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Transform financial systems so they are in service of nature, say experts

A panel of economists, including Kate Raworth and Dr Mark Carney, have called for nature to be valued more highly by governments and financial systems.

Speaking at the Museum's Annual Science Lecture, economists and scientists debated the best way to reach net zero carbon - a state in which we balance the greenhouse gasses going into the atmosphere with those taken out. Achieving net zero is a key step on the world's journey to solving the climate crisis.

Dr Mark Carney, UN Special Envoy for Climate Action and Finance, said that solving climate change is the greatest economic opportunity of our time.

He outlined the terrible impact humanity is having on the natural world and argued that we face a crisis of values.

He said, 'The impacts on our planet's finely tuned ecosystems are intensifying. Our oceans have become 30%more acidic since the Industrial Revolution. Sea levels have risen 20 centimetres over the past century, with the rate doubling in the past two decades. The pace of ice loss in Antarctica has tripled over the last decade. Extreme climatic events like hurricanes, wildfires and flash flooding are multiplying. What had been biblical is becoming commonplace.'

Dr Carney pointed out that not only is nature disappearing every day, the economic impacts of climate change are mounting.

For example, since the 1980s, the number of extreme weather events has tripled causing a five-fold increase in property destruction. Improving how we value nature within the context of our financial systems can help the world to recognise the catastrophic depletion of our natural heritage and begin to reverse it.

Five panellists under the whale in Hintze Hall.

Dr Tim Littlewood (far left) with panellists at the 2021 Annual Science Lecture. Tim was joined by Dr Mark Carney, Kate Raworth, Professor Ian Bateman and Professor Andy Purvis.

Dr Carney said that businesses need to become as good at sustainability reporting as they are at financial reporting. Sustainability should one day become as important as economic growth.

He also added that his objective at this year's UN Climate Change Conference, due to be held in Glasgow in November, was to 'put in place the foundations so that every financial decision takes climate change into account.' He said that the financial sector can help facilitate the race to net zero carbon.

Kate Raworth, author of Doughnut Economics, is based at University of Oxford and spoke beside Dr Carney in a panel discussion.

She argued that rather than think about nature as a financial asset, we need to radically transform our economies and our industries.

She said, 'Industry and finance is still pitched around the idea that it can get double-digit returns for financial investors while doing some reduction on carbon emissions and some reduction on material, and actually this should be flipped.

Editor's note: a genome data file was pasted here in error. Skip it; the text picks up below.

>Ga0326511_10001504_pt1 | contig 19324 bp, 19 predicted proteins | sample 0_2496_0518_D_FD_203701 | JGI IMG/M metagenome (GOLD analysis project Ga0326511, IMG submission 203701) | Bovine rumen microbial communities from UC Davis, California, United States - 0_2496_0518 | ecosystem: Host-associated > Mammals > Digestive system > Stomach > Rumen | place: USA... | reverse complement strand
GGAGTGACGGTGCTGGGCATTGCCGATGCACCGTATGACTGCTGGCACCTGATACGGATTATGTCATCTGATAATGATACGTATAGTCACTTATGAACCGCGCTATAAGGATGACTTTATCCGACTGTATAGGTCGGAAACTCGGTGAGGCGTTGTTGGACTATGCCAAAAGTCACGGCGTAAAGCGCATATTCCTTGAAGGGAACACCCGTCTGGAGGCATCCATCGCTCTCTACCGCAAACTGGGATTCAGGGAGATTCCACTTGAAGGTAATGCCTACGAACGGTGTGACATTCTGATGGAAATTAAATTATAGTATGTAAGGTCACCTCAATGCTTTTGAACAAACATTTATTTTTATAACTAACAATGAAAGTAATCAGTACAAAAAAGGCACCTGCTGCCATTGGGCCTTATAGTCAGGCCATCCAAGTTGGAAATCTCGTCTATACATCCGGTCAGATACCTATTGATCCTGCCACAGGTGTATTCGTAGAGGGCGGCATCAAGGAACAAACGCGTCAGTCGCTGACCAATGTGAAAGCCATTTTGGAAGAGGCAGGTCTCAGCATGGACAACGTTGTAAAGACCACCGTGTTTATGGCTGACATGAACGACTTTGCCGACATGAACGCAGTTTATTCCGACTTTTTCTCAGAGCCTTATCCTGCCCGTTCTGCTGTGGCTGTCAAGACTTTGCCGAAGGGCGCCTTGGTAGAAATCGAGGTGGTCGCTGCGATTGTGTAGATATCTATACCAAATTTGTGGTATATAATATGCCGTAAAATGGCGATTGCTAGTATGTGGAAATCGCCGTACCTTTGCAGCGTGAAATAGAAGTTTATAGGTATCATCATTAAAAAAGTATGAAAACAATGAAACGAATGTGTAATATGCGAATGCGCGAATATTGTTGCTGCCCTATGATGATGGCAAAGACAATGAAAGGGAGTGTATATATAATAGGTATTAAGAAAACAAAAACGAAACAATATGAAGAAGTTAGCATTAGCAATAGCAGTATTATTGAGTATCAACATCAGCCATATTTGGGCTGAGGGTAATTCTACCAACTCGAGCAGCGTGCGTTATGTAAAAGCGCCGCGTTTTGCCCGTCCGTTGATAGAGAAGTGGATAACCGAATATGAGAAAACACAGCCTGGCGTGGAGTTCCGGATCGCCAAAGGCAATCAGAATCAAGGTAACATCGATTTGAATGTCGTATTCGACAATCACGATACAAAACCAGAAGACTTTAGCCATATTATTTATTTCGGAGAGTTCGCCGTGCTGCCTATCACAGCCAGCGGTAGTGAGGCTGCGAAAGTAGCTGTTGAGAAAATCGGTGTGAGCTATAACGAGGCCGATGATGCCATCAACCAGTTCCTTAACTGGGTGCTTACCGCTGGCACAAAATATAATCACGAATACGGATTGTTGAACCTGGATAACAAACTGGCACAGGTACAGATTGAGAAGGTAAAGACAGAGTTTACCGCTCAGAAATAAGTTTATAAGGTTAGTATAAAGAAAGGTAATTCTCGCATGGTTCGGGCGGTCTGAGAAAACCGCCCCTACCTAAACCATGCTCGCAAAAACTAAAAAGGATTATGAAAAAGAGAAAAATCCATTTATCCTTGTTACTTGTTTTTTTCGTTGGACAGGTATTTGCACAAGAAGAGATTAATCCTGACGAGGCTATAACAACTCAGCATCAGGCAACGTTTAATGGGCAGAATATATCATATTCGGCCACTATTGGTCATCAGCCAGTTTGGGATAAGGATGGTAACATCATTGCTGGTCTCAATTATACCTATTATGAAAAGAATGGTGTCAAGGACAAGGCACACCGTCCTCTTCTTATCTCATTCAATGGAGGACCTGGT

'This is a decade in which we should be delivering double digit cuts on carbon emissions year-on-year, double digit cuts in resource use year-on-year. And the financial investors get the returns that are the result of that commitment to creating industry that is compatible with life.

'Why can finance still expect to get its 15% while the Earth is dying? Surely this is a time for finance to be transformed to be in service to the living world.'

Professor Andy Purvis, a biodiversity research at the Museum, said, 'We have to find ways of putting nature on the balance sheet, because the balance sheet, from nature's perspective, makes shocking reading. We've got a million species threatened with extinction.

'Transforming to an economy that nurtures nature will mean that the Earth will be able to support all of humanity more easily. We would see fewer extinctions, fewer pandemics, fewer floods, fewer wildfires, fewer famines, fewer mass migrations caused by crop failures. We will have a more peaceful world.'

Watch the Annual Science Lecture in full


Estimates suggest that protecting and restoring forests, peatlands and wetlands will have a huge impact on carbon emissions. These natural solutions often the cheapest solutions, and they also improve people's health and create new jobs.

But natural climate solutions have only received a small share of climate finance in recent years. Dr Carney said that rapidly scaling them up could help address the twin crises of climate change and biodiversity loss.

Dr Carney also pointed out that a price can never reflect nature's true value.  Nature has inherent value independent of its economic contributions. We love nature because it is beautiful and transformative, because it boosts our sense of wellbeing.

He finished his keynote speech by saying, 'We need to count the value of nature in her own terms: by number of species, hectares of forest, hecta-litres of clean water.'

It's not just businesses that can make a difference to nature. Even an individual can help to protect it.

Kate Raworth explained, 'We all have a chance to influence…all change begins in the conviction of an individual.

'In our own homes each of us can do so much. We can change what we eat and how we travel, or what we think a good holiday is. We can switch our money from a bank that doesn't give a damn to one that does. We can move our energy supply to a company that only delivers 100% renewable energy. We can divest and invest and protest. All of us are very powerful.'

Download and read Dr Carney's full keynote speech (PDF 230KB).